Russia – a modest recovery after a more limited slowdown?

13 January, 2021

Also Russia was – and still is – sharply hit by covid-19. For this reason, nobody should be surprised that Russian GDP has shrunk in 2020, probably by 3 ½ % – 4 % (will be published on February 3). This annual fall of GDP looks, however less dramatic than in most other European countries.

But how strong will a Russian rebound of GDP growth turn out to be – hopefully already in 2021? More than the generally expected growth rate of 2.5 – 3% which may be even less than predicted or possible EU growth? The development of covid-19 cases/vaccinations and GDP growth of the EU and China will play an important role in the Russian growth context for the year to come – but also the future political relations between the Biden administration and Russia.

In 2020, April and May were shocking months when GDP growth declined by 9.5 and by 8.9 % (yoy). During the following months, GDP drops stayed at around 4 %; the latest available number showed a decline by 3.7 % in November 2020 (yes, the Russian Ministry of Economic Development publishes monthly GDP numbers).

Slight signs of recovery and a recommendation

At the end of 2020, there were signs of a slight recovery in Russian industry when comparing with previous months but not yet when relating to the development one year earlier. Retail sales recovered visibly from late spring to the end of summer but have been stagnating again in the past few months (mom). A new and indicating number for consumer confidence during Q4 will be published on January 18.

As a major reason for concern remains the development of fixed investments, last year clearly under the level of 2010 (like, for example, Brazil). This negative investment trend must be reversed if Russia ever should become able to enter a promising structural trend of its growth potential. A better investment performance could also lead to more diversification of products, also of those for exports in order to decrease the dependence on exports of energy (commodity) products.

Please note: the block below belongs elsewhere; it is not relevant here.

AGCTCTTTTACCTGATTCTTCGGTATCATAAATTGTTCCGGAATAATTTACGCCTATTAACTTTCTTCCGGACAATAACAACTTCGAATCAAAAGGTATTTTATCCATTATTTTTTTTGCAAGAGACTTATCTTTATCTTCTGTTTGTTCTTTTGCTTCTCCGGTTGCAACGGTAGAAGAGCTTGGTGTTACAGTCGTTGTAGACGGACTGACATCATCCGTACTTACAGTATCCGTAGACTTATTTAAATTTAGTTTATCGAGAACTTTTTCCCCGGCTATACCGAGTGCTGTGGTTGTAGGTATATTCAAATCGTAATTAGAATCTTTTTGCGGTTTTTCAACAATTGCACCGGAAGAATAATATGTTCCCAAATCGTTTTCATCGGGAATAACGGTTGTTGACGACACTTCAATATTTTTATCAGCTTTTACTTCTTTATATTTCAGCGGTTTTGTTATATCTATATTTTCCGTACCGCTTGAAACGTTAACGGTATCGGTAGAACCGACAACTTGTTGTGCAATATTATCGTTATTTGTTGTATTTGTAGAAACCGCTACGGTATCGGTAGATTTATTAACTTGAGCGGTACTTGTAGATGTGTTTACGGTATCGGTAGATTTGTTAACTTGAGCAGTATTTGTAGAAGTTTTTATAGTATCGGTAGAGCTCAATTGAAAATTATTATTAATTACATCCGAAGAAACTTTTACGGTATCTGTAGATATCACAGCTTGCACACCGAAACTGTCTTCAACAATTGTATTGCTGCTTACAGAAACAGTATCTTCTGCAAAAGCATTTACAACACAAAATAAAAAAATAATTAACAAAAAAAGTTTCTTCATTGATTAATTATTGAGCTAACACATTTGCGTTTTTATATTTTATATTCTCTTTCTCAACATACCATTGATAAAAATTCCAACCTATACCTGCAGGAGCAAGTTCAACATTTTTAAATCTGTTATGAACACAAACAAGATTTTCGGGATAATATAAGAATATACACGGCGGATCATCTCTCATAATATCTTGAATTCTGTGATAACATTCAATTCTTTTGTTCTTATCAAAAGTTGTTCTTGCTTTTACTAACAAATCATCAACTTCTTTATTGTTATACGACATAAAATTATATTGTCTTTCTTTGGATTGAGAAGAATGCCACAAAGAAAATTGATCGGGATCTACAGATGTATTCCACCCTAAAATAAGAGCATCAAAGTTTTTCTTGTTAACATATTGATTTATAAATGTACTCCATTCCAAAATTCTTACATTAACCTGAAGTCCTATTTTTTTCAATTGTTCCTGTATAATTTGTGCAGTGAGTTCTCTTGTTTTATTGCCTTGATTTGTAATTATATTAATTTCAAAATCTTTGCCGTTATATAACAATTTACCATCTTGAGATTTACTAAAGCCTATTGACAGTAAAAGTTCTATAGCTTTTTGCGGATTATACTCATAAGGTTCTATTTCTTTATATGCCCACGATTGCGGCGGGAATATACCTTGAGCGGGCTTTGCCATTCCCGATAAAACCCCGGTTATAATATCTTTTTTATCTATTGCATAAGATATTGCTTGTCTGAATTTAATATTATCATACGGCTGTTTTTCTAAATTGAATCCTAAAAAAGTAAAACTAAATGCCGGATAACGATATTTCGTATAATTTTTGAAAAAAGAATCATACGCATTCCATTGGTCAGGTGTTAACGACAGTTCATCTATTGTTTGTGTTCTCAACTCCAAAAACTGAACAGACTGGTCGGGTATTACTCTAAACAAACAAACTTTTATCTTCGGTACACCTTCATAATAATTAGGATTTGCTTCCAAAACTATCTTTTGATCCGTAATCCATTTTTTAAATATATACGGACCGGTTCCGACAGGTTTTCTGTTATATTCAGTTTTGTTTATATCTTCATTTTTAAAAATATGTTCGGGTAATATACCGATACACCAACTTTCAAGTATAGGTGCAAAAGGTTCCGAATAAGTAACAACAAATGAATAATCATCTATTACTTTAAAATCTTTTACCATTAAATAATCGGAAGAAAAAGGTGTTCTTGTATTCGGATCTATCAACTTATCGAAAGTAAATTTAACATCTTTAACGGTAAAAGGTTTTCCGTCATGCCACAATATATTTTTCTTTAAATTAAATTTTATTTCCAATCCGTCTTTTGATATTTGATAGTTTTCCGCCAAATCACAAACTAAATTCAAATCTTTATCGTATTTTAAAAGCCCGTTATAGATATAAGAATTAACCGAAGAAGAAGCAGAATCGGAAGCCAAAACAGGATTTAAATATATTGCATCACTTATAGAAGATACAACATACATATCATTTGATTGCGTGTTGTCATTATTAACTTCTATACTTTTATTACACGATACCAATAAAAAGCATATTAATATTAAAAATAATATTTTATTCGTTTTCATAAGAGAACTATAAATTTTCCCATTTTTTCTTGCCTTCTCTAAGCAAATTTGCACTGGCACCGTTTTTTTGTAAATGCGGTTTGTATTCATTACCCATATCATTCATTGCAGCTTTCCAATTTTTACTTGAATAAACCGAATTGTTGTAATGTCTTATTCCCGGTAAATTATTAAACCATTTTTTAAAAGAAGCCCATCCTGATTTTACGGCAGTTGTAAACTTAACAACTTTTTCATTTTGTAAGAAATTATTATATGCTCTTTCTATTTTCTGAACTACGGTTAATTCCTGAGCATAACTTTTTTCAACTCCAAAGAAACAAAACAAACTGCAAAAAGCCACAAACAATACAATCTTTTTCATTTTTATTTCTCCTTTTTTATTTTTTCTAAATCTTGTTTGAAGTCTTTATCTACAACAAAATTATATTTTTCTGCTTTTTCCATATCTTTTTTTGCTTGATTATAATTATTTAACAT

Finally, I recommend my readers to regularly follow the illuminating weekly reports of the Finnish BOFIT Institute (The Bank of Finland Institute for Emerging Economies) which is linked to the central bank of Finland (Bank of Finland). BOFIT also prepares interesting forecasts on the Russian (and Chinese) economy

Hubert Fromlet
Affiliate Professor at the School of Business and Economics, Linnaeus University
Editorial board


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More good news from China than usual – in which areas and for what reasons?

8 December, 2020

Following the Chinese press, there is currently an increasing accumulation of positive news – at least according to my own interpretation or feeling.

Thinkable reasons for the frequent positive reporting